Motion detection in goldfish investigated with the optomotor response is "color blind"

Vision Res. 1996 Dec;36(24):4025-34. doi: 10.1016/s0042-6989(96)00149-6.

Abstract

The action spectrum of the optomotor response in goldfish was measured to investigate which of the four cone types involved in color vision contributes to motion detection. In the dark-adapted state, the action spectrum showed a single maximum in the range of 500-520 nm, and resembled the rod spectral sensitivity function. Surprisingly, the action spectrum measured in the light-adapted state also revealed a single maximum only, located in the long wavelength range between 620 and 660 nm. A comparison with spectral sensitivity functions of the four cone types suggests that motion detection is dominated by the L-cone type. Using a two colored, "red-green" cylinder illuminated with two monochromatic lights separately adjustable in intensity, it could be shown that motion vision is "color-blind": the optomotor response disappeared whenever "isoluminant" red and green stripes were offered. Under this condition, calculations revealed that the L-cones were only slightly modulated by the "red-green" stimulus.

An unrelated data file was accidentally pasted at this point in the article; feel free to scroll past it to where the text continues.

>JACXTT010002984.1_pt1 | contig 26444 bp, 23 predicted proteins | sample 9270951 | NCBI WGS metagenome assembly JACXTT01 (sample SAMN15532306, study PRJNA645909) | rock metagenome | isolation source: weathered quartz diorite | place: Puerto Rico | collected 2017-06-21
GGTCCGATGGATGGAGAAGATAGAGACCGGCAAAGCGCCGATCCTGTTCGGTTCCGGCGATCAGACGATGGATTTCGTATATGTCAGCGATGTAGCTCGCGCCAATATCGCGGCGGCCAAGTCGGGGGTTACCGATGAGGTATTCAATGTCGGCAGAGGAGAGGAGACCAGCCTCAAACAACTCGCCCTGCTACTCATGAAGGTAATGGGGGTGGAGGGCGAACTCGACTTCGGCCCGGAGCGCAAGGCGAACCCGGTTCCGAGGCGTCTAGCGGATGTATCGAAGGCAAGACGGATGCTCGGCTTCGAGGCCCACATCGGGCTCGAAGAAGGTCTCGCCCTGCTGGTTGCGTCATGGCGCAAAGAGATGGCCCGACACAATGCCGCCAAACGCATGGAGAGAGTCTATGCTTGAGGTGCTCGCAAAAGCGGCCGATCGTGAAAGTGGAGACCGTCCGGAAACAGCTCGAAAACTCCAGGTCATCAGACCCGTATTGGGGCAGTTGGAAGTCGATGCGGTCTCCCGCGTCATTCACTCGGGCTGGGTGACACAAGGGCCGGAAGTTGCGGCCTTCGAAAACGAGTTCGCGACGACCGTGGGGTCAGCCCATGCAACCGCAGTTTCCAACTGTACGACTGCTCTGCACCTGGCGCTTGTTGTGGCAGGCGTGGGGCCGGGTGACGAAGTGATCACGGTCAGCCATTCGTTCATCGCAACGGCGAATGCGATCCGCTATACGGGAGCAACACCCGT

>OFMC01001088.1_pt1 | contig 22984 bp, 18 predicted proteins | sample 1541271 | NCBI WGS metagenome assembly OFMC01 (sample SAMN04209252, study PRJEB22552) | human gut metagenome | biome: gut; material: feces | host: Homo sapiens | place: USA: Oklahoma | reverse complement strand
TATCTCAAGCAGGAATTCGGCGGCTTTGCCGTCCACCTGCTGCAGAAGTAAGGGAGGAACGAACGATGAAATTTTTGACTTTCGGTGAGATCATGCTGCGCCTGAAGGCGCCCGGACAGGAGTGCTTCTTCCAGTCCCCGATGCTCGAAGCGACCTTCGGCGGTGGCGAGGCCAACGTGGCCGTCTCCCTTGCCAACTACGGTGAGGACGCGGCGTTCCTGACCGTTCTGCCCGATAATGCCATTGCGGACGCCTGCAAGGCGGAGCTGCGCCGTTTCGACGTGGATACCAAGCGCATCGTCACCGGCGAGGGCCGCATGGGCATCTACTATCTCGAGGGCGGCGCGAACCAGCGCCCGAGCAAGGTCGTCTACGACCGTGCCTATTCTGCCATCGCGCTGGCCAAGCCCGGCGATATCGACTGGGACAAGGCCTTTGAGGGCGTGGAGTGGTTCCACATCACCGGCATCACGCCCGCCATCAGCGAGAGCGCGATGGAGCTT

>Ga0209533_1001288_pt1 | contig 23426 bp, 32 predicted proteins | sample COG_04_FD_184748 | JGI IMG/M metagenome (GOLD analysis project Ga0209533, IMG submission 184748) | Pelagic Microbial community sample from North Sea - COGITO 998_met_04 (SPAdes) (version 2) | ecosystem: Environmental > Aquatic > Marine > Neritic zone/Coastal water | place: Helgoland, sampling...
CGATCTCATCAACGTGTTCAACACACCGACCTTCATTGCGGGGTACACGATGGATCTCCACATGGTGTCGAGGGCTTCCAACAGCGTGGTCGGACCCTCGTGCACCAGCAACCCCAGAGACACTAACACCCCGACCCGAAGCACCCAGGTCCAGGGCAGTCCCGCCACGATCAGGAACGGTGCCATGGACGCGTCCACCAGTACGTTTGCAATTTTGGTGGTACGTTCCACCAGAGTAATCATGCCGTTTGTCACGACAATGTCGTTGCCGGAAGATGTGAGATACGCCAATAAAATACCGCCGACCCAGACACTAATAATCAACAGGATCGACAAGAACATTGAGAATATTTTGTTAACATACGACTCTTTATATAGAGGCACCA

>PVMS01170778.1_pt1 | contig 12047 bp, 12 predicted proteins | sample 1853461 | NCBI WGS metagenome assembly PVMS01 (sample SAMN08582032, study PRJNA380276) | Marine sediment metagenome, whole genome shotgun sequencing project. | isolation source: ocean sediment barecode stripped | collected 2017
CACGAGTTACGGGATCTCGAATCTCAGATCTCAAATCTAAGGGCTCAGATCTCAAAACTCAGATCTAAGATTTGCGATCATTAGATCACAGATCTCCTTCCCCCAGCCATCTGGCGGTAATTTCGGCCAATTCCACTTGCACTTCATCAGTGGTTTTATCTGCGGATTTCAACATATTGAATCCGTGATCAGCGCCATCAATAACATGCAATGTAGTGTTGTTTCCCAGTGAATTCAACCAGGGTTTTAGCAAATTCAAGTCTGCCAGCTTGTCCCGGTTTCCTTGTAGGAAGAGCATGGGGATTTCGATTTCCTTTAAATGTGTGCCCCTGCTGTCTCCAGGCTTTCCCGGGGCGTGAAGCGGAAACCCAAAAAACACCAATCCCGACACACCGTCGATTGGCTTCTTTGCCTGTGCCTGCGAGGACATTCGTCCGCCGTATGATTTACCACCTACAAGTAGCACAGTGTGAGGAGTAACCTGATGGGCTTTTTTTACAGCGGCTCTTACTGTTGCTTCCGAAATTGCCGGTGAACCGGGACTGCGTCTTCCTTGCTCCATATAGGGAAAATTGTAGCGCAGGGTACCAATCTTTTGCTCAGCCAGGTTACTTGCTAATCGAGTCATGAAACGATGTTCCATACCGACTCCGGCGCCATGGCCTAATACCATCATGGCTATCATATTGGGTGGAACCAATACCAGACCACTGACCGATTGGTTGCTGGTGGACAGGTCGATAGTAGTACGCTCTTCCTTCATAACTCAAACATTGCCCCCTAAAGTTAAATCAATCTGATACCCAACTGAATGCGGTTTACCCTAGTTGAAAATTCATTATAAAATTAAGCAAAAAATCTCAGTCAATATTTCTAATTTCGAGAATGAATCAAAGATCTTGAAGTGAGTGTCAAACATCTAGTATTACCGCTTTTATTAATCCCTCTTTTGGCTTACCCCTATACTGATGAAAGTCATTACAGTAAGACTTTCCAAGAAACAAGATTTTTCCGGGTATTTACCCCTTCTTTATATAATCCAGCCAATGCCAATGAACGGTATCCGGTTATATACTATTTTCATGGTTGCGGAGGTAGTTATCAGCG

Publication types

  • Research Support, Non-U.S. Gov't

MeSH terms

  • Adaptation, Ocular / physiology
  • Animals
  • Color Perception / physiology*
  • Dark Adaptation / physiology
  • Goldfish / physiology*
  • Motion Perception / physiology*
  • Photic Stimulation
  • Retinal Cone Photoreceptor Cells / physiology*